How it can be used to enhance teachers’ formative assessment skills and students’ learning

Assessment, Promising Practices, Research

Comparative Judgment

How it can be used to enhance teachers’ formative assessment skills and students’ learning

Comparative judgment (CJ) is an assessment methodology based on the ranking of two pieces of work at a time. CJ can be used both as a professional development tool to sharpen assessment skills and develop shared standards, and as a way of identifying exemplars of quality that allow students to better understand learning goals and expectations.

Learning is unpredictable, and students do not learn everything they are taught; therefore simply providing learning opportunities in school is not by itself sufficient. Assessment must be embedded within educational settings to bridge teaching and learning. Teachers who fail to assess what pupils do cannot determine whether they are contributing to or impeding pupils’ progress. Assessment data must be elicited, inferred from and used to adapt classroom practice to better meet students’ needs.

We know that teachers make inferences based on what happens in the classroom activities. My colleague, Professor Inga-Britt Skogh, and I were curious to find out what teachers are focusing on while assessing student progress in the context of Swedish technology education. Our study involved six teachers and a class of 11-year-old students who were undertaking an open-ended design scenario. The students designed a model robot to help them complete various tasks they needed help with at home. They identified problems such as recording NHL games, walking the dog, completing homework, scanning and submitting homework, and baking cupcakes. During classroom activities, the students built Web-based synchronous e-portfolios of their learning and the product development, using text, photos, moving pictures and sketches on their iPads. In order to unpack what teachers emphasized as criteria for success, we decided to use a methodology called comparative judgment.1

Comparative judgment is an assessment methodology where the judgers compare two pieces of student work and identify which one of them is better, without saying how much better it is. Their decision is based on quality of the work.

To identify the motives behind teachers’ choices, the research team asked them to describe the reasons for their choices by speaking into an MP3 recorder while doing the pairwise comparisons. These think-aloud protocols were recorded and transcribed. They provided valuable insights on the rationale for each choice. Results generated a judge consistency above .9 and the qualitative data revealed what the assessors agreed upon: the importance of seeing the narrative of the portfolio/design process. The teachers – our judgers – were also invited to a session where we interviewed them.

Comparative judgment

Comparative judgment has been used in different settings, such as psychology and perfume making, and also quite recently (last 10–15 years) in educational settings. Comparative judgment stems from the work of Luis Thurstone who, in the 1920s, tried to find methods for measuring things that are difficult to measure – such as attitudes and opinions, for example how serious a crime is considered to be. Thurstone argued that while people find it hard to say how serious a crime is, they can compare one crime to another relatively easily and reliably in terms of which crime they think is more serious. He explained that when two phenomena are placed in comparison with one another, individuals can use their knowledge to compare and identify which qualities are superior with high fidelity. He showed that by repeatedly comparing pairs of items, a ranking could be made of all items assessed with very high reliability. Based on his studies, he formulated the Law of Comparative Judgment, which in short means that people are more reliable when comparing two stimuli, such as two crimes, than when giving an absolute value to a stimulus.2 Laming built on Thurstone’s work and said that all assessment is a comparison of one thing to something else.3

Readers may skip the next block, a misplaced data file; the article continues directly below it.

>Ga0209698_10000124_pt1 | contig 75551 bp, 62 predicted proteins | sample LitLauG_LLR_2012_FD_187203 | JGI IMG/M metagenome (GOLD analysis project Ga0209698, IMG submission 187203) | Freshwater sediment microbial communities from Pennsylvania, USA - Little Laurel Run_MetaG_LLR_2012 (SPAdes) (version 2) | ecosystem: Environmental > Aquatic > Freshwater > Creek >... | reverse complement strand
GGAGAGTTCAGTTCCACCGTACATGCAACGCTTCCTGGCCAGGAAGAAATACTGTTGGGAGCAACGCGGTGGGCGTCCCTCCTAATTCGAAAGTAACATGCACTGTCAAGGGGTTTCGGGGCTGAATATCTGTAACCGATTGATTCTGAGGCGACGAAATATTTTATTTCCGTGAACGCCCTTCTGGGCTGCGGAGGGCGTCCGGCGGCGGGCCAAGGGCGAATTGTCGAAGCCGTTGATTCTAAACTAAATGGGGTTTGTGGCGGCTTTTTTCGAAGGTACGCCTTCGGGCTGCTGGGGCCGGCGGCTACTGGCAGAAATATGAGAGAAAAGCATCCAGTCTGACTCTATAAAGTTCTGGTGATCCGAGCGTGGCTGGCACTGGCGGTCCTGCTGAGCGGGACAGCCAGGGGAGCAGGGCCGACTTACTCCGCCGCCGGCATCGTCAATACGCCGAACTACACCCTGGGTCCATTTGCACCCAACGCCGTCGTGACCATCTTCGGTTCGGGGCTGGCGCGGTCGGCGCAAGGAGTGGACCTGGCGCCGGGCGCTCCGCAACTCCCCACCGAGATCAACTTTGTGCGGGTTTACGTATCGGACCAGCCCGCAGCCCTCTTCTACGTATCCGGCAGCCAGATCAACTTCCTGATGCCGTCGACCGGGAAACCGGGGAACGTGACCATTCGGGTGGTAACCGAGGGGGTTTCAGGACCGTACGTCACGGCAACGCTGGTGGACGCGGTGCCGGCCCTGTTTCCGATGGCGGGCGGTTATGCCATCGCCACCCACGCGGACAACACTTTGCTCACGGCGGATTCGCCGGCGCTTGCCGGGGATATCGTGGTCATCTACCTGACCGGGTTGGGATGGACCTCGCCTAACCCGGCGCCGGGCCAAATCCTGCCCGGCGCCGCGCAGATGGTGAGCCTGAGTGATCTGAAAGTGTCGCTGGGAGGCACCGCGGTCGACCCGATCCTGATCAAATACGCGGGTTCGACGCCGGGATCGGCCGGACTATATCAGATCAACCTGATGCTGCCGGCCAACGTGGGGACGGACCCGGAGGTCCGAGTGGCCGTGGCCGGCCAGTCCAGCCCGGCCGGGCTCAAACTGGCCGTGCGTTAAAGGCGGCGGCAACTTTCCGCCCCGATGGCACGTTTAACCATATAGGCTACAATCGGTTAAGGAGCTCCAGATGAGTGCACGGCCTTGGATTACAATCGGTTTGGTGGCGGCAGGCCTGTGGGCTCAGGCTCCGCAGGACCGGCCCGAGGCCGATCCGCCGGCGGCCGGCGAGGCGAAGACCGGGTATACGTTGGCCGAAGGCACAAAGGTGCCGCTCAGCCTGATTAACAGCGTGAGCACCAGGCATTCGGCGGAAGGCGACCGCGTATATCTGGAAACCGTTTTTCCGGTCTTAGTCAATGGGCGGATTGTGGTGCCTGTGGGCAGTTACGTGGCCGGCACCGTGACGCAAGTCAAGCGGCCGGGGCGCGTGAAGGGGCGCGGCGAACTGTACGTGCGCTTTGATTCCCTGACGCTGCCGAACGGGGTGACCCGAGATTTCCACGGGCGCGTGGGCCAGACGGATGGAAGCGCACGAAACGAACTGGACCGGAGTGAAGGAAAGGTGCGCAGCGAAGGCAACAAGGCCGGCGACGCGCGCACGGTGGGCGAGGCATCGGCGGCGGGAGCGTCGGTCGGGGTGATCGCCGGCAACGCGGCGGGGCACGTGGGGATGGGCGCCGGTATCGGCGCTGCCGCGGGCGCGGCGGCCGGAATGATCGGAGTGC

How does comparative judgment work?

Comparative judgment is an iterative process, where assessors are presented with a series of two objects and select the better of the two. They assign an instinctive ranking to each object based on their expertise, previous experience and the object quality, instead of awarding an absolute score.

This iterative process may be undertaken manually, where you, for example, pick two random essays from your pile of student work, compare them, and pick one as a winner; you then repeat the process iteratively until every essay has been compared to each other, like the Swiss tournament. This manual process is a bit complicated, especially when you want to work with others. It can be facilitated with comparative judgment software, where student work is presented two at a time and then from a mathematical formula compared to each other. This software for comparative judgment generates quantitative data of high reliability, usually above 80 percent, and also facilitates the inclusion of multiple assessors.

Research studies have been conducted with comparative judgment, both regarding validity and reliability, in Ireland, England, Belgium, Sweden and the U.S. In the studies, comparative assessment has been used primarily to assess creative work in, for example, technology education and essay writing. The high reliability achieved reflects a professional consensus in the group of assessors. The software system allows assessors to leave comments and explain why they judged one example to be better than other. These comments can be used to identify criteria that describe what teachers consider to be important competencies in the subject and can also be given as feedback to both teachers and students while learning.